Yard sales brought my Norwalk neighborhood together

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An urban phenomenon spreads over my Norwalk neighborhood in the spring, bringing many benedictions to the working class in my area.

People come out of their houses prepared to talk, barter, and deal with their neighbors. In the process, friendships are made and some rekindled. During this residential phenomenon, people leave their cars and opt to walk the blocks in the community. Many are working parents with their children in tow; the same children who are often seen outside without parental supervision in prior months.

The chime from the ice cream truck further rallies friends, acquaintances, and newcomers outdoors. The busy street noise takes on a festive ambience that seems to produce congeniality among the people.

Except for Christmas, more greetings are exchanged among these reacquainted neighbors on my street in May. What is it that comes over Norwalk neighborhoods that bring people together?

It is a blessing in disguise that we benignly call a “yard sale.”

Paul Britton, of Prudential California Realty, orchestrates participation and support for our successful yard sales.

Much can be learned about residents’ lifestyles when peering in to their open garage, as well as by rummaging through their mementos and perusing their books of choice that they put for sale.

My mother had a black belt in annual yard sale events. We each keep six or more Rubber Maid barrels in the garage to hold our yearly discards until the all-important yard sale weekend.

Humorous memories are made at yard sales that we talk about long after we count the quarters, nickels, and dimes that we’ve earned from selling our weary treasures.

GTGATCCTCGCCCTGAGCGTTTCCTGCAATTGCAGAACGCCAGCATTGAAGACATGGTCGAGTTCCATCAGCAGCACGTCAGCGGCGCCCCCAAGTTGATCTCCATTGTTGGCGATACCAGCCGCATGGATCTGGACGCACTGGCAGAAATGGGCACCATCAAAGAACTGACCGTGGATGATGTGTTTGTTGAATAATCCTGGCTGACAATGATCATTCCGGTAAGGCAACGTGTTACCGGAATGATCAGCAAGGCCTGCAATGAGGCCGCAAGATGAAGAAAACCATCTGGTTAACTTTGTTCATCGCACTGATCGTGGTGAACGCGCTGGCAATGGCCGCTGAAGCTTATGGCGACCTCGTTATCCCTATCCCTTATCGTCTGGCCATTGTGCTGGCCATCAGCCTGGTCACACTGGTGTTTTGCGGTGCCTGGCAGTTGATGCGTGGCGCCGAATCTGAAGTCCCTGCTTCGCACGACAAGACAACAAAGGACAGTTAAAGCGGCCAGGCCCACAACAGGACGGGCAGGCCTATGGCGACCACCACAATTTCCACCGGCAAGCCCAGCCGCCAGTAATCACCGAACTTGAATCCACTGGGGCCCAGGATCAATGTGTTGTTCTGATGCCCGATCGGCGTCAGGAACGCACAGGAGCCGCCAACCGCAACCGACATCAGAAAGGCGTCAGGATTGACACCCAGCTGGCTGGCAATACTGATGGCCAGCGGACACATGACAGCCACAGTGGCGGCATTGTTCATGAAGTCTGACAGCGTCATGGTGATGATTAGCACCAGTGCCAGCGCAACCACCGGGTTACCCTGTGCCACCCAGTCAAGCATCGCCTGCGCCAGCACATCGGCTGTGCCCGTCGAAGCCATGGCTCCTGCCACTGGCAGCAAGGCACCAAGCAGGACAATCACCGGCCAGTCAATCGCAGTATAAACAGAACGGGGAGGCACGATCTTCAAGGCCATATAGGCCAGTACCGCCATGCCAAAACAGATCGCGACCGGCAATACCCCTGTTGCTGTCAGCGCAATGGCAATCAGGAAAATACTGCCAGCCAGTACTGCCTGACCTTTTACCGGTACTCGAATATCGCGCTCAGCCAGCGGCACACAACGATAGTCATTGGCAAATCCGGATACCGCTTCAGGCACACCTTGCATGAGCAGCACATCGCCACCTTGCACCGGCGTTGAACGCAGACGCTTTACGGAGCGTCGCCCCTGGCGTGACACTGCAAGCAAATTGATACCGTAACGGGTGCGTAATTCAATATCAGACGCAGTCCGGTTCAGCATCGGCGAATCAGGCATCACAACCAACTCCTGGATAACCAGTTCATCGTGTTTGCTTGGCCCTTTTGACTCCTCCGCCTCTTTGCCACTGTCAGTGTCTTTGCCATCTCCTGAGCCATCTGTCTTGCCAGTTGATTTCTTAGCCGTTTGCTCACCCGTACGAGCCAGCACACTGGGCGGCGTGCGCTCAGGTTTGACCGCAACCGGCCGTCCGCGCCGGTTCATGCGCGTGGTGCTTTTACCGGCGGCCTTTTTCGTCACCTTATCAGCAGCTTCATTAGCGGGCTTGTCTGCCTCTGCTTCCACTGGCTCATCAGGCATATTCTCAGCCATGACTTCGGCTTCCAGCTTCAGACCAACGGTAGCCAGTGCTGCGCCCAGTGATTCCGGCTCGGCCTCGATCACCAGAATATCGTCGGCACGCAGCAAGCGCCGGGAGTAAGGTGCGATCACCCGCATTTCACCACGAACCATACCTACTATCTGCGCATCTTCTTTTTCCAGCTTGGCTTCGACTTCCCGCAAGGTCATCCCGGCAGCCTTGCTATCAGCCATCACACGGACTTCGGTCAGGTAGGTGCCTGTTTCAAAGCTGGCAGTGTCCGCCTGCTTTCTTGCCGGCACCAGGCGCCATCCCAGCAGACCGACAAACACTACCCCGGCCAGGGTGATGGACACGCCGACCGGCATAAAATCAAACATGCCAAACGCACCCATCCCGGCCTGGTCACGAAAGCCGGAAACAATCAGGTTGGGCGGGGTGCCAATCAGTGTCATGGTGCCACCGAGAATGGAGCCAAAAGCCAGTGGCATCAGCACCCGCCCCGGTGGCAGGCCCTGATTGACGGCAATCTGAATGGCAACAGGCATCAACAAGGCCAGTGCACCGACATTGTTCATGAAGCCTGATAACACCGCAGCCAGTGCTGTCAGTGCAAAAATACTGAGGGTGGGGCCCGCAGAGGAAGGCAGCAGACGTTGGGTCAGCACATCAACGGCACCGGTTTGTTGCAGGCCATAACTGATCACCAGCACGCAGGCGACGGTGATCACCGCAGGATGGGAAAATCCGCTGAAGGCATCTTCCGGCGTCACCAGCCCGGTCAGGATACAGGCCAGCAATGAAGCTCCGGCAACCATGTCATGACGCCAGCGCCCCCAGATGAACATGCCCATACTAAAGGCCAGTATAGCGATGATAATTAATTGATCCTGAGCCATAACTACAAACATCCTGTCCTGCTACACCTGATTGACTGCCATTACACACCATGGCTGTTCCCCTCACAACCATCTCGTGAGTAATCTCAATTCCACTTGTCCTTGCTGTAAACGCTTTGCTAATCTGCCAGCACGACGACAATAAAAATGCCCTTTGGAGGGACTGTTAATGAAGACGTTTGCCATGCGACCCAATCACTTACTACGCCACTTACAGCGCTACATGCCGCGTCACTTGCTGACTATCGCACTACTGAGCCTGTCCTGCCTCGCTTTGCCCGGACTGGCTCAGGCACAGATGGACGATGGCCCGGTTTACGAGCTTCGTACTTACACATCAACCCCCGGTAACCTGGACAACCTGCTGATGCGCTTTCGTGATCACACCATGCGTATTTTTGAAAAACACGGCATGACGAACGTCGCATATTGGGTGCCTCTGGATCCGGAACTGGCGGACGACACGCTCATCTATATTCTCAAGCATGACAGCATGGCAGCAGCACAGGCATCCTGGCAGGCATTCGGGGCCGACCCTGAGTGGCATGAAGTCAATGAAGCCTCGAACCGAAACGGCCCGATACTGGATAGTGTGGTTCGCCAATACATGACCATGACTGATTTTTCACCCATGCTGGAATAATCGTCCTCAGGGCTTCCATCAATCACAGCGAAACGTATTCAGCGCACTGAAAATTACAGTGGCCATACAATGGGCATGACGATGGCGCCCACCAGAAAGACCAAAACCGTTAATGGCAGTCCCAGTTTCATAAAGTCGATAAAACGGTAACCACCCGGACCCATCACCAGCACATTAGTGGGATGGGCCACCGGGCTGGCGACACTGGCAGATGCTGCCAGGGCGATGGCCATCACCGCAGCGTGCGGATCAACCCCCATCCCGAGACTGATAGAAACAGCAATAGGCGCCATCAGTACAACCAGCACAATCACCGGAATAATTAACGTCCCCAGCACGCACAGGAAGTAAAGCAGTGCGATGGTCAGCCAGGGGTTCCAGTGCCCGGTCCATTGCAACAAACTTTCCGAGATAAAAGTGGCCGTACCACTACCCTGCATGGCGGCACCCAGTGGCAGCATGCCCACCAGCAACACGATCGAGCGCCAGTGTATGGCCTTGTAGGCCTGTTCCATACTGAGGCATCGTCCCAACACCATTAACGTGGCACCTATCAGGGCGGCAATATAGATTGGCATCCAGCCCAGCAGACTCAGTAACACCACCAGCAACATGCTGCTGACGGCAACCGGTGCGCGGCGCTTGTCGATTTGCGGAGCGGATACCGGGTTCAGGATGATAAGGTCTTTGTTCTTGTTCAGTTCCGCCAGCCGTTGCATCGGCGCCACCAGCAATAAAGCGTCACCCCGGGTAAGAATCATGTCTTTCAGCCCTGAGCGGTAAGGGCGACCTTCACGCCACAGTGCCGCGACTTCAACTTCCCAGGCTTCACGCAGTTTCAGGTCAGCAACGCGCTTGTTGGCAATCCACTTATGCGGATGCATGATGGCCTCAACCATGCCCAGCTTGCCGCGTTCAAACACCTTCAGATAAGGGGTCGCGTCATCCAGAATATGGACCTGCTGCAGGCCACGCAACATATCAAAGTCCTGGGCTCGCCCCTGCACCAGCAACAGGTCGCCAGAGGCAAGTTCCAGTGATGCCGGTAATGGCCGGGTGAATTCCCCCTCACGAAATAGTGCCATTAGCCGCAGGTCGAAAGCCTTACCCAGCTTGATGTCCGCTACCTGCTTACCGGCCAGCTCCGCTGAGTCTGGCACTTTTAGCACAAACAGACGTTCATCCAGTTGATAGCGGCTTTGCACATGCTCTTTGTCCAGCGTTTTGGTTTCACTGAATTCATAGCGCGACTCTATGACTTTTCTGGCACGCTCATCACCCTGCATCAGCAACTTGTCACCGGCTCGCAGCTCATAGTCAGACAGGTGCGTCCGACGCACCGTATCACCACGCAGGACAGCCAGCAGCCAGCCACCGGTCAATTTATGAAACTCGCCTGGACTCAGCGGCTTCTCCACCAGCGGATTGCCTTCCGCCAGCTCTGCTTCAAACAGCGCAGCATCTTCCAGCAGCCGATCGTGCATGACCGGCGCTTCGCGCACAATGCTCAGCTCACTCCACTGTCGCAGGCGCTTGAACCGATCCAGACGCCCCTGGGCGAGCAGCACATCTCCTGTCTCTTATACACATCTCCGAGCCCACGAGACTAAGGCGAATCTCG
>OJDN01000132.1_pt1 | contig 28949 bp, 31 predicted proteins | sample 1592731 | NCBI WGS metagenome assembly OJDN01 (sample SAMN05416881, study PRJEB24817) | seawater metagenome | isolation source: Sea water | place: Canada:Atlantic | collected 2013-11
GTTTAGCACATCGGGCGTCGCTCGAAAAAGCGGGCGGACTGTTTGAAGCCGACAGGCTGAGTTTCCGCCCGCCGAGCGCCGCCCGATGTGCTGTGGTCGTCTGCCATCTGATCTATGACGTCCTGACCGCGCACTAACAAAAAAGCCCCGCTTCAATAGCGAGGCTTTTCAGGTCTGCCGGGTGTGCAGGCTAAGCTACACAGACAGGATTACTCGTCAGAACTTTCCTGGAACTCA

My mother once bought a pair of sandals from a neighbor down the street for $2. By the time she walked back to her house she realized that the sandals were too tight on her feet, so like any “yard sale black belt” holder worth her title, she sold them to another neighbor for $4.

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We still laugh about the time that I asked my husband to put whatever tools he did not want on the side of the house that I could sell at my yard sale. In no time I sold the old wooden, paint-splattered ladder that he left.

Just as the ladder’s new owner was carting it away, I heard my husband on the rooftop call out, “Hey, I need that!” I’m happy to report that monies from that yard sale went for new tri-fold aluminum ladder for my hubby.

During a heat wave, my adorably cute (then 5-year-old) grandson, Mosey, set up a lemonade stand at our yard sale. He sold his concoction at 25 cents a cup, netting him more profit than his mom, nana, and great-grandma combined at the end of the day; even though he would often abandon his store to go play in the kiddy plastic water-pool.

In this economy, yard sales have replaced sewing circles where blue-collar working people can commune with their neighbors and help each other and themselves out with reasonably priced items. Yard sales would make for an interesting study by a sociologist.

There are some downsides to yard sales, such as when relatives you don’t expect come by and see the gifts they have given to you being sold for a fraction of what they paid. For this reason, veteran yard sale virtuosos keep a large tablecloth handy to drop over the merchandise in question, before the original purchaser can spot them.

Whoever said, “One man’s junk is another man’s treasure” must have been talking about yard sales, because yard sales are a great way to recycle items that you no longer have use for. Castoffs do sell. Just ask any pack rat.

Yard sales can be therapeutic. Downsizing helps to make life more manageable, not to mention that you also make more room for “stuff” you accumulate for next year’s yard sale.

Spring brings flowers, blue skies and two more things, yard -sales, and camaraderie over Norwalk and that is the best kind of phenomenon.

Yolanda Adele